My concern is that I wouldn't get into another program because they'll see that I got kicked out of my internship, which would look bad. Part of me wants to drop out so it doesn't show that I got kicked out, which would make it easier to transfer into another program, though I still may need to take a year off. I could transfer into a program closer to my family and live at home. I have no idea how transferring would work--it would be from a state school to a private school--but I could at least try.

This professor has a history of being really nasty to students in general. She once called out a student in front of the entire class because she bent over and the professor could see her boobs. She regularly yells at kids in class in front of the entire class. She makes frequent snarky comments. We all dislike her. We're all afraid of her on some level, and given the therapeutic nature of our profession the irony of having a professor be so nasty isn't lost on us at all.

What are my next best steps if I do get kicked out? What are my rights? I know I'm not there yet; my notes may improve and I may sail through and be fine. I just want to be prepared for what happens next if that doesn't happen.

Throaway email: brokegradstudent110@yahoo.com

Thanks in advance
posted by anonymous to Education (12 answers total) 2 users marked this as a favorite
 
I'm sorry this is happening to you. It sounds like this professor is drunk on her own power.

Does your school have a dean of students, or do you have an advisory dean? Or a mentor? If so, you should go to that person immediately and tell them that you have a recent diagnosis of ADHD (bring whatever paperwork you have to that meeting) and are currently not on medications pending your appointment with your doctor. This doesn't necessarily mean you ask for/get accommodations, but rather, so the school has a record of a medical diagnosis that may act as an extenuating circumstance in case the professor tries to kick you out.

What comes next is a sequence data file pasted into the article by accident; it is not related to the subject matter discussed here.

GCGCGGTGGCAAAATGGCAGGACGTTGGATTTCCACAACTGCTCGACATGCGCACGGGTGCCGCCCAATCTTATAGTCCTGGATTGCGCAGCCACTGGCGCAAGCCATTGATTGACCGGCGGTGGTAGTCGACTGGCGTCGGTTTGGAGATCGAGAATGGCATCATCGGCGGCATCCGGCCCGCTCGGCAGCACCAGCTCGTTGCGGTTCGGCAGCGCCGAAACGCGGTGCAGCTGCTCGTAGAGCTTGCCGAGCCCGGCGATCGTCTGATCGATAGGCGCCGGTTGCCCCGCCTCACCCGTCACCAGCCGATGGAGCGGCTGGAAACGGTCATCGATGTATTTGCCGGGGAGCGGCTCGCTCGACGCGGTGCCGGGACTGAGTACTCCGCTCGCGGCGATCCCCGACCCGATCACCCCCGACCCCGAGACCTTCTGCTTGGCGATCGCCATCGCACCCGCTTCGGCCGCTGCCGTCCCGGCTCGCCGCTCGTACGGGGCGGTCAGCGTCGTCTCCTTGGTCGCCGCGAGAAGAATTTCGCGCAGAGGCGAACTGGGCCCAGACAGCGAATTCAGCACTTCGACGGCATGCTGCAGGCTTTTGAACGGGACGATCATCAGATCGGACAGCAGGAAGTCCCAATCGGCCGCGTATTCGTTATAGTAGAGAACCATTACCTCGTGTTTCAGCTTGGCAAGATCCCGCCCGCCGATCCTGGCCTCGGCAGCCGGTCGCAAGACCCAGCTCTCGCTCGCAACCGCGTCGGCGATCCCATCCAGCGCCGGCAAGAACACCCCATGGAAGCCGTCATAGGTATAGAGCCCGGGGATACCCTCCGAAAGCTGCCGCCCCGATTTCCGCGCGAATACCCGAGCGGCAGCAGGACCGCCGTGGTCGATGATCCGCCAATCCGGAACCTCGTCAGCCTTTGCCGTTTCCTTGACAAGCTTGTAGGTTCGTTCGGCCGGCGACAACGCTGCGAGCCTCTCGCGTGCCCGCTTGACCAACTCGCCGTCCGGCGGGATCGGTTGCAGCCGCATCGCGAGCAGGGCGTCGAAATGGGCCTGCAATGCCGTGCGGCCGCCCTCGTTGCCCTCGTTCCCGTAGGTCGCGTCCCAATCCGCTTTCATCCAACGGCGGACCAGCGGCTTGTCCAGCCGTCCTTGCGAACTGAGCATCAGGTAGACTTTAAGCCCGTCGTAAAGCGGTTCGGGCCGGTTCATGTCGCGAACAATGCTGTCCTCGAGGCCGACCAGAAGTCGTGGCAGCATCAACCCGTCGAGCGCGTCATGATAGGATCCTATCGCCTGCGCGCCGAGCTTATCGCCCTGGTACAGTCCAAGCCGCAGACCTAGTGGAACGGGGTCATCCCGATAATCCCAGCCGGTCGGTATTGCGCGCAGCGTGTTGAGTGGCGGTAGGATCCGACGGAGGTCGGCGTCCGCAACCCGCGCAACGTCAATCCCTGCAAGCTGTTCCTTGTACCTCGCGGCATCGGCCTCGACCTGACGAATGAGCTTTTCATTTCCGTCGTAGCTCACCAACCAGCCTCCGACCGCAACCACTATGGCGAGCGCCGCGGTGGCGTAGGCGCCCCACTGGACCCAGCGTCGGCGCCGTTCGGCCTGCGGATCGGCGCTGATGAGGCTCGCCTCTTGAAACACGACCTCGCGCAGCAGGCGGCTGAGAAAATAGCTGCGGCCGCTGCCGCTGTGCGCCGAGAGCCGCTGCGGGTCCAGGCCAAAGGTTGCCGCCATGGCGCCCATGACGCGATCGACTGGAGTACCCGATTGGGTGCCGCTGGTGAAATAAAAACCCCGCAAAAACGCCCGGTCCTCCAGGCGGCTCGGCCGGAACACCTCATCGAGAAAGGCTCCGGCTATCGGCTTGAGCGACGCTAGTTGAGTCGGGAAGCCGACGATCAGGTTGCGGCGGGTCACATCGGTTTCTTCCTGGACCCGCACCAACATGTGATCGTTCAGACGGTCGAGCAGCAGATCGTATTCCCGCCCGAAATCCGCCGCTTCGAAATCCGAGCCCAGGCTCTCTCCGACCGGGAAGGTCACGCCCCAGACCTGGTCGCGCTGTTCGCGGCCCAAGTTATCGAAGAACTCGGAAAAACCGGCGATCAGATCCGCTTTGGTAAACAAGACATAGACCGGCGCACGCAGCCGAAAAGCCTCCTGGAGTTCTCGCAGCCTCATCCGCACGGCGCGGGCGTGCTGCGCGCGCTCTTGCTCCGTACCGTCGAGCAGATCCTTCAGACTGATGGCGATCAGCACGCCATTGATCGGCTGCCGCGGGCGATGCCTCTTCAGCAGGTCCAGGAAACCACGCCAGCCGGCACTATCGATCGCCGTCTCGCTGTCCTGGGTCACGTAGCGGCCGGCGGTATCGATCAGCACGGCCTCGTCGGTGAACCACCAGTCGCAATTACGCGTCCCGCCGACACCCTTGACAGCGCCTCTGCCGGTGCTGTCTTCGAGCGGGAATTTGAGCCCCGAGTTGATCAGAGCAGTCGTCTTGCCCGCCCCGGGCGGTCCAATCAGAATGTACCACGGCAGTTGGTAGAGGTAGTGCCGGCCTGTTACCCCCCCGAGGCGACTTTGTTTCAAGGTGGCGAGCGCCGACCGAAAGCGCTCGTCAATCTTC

You may also want to tell them about these issues with this professor -- while they may not have the ability to move you to a different internship, they might have strategies to deal with challenging supervisors (this will almost certainly come up again in your career -- if not on grades, then on promotion or a raise or some other factor where your supervisor acts like they have Ultimate Power).
posted by basalganglia at 6:06 AM on June 29 [9 favorites]


My grad schoolhad a field advisor separate from the person for the credit portion of the internship. Is there someone adjacent but not the professor in question you can talk to about this? People in an upper year who have managed to pass this professor?

Your professor is wrong, people make mistakes in clinic notes all the time . There's is an an Error button in EMR for a reason and it's that people chart things wrong! in the wrong chart in fact. It's just normal.

For the notes I suggest making a template to use like a PDF form going forward that will highlight if any field is left blank. It would be some work to set up but once it was it may decrease your anxiety.
posted by AlexiaSky at 6:10 AM on June 29 [18 favorites]


Your school likely has a student ombud, who you should go and see immediately.
posted by DarlingBri at 6:23 AM on June 29 [9 favorites]